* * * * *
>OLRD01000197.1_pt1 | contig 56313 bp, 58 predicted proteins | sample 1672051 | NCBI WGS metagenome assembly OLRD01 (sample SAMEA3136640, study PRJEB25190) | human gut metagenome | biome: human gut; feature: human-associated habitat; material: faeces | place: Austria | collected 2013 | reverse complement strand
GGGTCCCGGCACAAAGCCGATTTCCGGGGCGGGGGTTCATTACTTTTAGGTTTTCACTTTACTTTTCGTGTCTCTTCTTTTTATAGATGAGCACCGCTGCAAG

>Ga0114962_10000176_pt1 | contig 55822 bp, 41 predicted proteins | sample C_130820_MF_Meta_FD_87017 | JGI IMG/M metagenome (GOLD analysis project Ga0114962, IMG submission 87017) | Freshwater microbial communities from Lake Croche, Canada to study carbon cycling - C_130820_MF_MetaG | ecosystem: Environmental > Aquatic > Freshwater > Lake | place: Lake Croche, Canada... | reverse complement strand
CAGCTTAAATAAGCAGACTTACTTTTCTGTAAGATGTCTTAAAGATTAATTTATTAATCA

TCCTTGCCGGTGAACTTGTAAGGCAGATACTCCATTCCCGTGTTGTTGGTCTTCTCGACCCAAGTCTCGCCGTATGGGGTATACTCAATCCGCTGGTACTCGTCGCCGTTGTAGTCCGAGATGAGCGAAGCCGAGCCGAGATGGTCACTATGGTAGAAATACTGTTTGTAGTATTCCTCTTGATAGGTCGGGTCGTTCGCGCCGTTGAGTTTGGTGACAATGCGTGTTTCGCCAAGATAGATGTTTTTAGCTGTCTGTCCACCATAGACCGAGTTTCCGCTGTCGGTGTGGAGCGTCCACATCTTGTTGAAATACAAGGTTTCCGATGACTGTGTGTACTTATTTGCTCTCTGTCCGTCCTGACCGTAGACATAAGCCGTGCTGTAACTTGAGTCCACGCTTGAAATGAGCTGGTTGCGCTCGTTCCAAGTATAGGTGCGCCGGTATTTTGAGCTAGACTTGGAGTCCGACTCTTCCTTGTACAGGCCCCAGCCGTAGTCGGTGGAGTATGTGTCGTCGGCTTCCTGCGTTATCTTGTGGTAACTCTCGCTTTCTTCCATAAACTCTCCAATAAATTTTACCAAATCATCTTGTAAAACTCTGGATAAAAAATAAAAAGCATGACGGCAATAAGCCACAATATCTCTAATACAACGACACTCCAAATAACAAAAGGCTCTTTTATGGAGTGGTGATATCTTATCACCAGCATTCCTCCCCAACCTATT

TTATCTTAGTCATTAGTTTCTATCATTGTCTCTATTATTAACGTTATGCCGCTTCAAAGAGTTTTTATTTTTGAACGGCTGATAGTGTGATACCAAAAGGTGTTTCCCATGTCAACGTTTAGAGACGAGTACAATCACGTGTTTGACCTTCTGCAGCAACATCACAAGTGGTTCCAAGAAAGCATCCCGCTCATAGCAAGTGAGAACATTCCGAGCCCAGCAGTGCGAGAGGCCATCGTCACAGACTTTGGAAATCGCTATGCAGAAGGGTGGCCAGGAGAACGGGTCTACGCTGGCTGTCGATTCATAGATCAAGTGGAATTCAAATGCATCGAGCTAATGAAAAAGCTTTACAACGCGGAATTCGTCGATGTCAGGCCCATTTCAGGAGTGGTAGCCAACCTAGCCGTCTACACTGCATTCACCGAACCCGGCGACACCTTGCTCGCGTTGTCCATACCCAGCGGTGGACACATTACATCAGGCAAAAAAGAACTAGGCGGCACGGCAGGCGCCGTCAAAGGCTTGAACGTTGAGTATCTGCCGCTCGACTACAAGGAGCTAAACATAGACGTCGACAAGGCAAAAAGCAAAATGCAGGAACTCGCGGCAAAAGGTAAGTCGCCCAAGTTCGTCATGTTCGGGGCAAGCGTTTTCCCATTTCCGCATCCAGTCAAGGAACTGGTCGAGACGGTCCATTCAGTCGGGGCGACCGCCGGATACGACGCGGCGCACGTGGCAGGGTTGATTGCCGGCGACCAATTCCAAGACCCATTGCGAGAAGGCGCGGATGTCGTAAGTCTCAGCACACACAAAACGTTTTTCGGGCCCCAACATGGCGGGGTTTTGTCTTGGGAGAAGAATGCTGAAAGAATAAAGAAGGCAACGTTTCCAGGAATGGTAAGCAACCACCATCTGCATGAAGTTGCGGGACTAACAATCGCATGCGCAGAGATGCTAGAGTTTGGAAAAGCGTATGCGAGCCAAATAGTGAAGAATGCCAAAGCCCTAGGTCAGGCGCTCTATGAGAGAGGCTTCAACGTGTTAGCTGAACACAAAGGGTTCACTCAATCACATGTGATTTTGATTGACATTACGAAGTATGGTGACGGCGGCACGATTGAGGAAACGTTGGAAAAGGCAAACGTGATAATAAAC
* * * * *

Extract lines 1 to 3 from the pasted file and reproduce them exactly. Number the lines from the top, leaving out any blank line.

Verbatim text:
>OLRD01000197.1_pt1 | contig 56313 bp, 58 predicted proteins | sample 1672051 | NCBI WGS metagenome assembly OLRD01 (sample SAMEA3136640, study PRJEB25190) | human gut metagenome | biome: human gut; feature: human-associated habitat; material: faeces | place: Austria | collected 2013 | reverse complement strand
GGGTCCCGGCACAAAGCCGATTTCCGGGGCGGGGGTTCATTACTTTTAGGTTTTCACTTTACTTTTCGTGTCTCTTCTTTTTATAGATGAGCACCGCTGCAAG

>Ga0114962_10000176_pt1 | contig 55822 bp, 41 predicted proteins | sample C_130820_MF_Meta_FD_87017 | JGI IMG/M metagenome (GOLD analysis project Ga0114962, IMG submission 87017) | Freshwater microbial communities from Lake Croche, Canada to study carbon cycling - C_130820_MF_MetaG | ecosystem: Environmental > Aquatic > Freshwater > Lake | place: Lake Croche, Canada... | reverse complement strand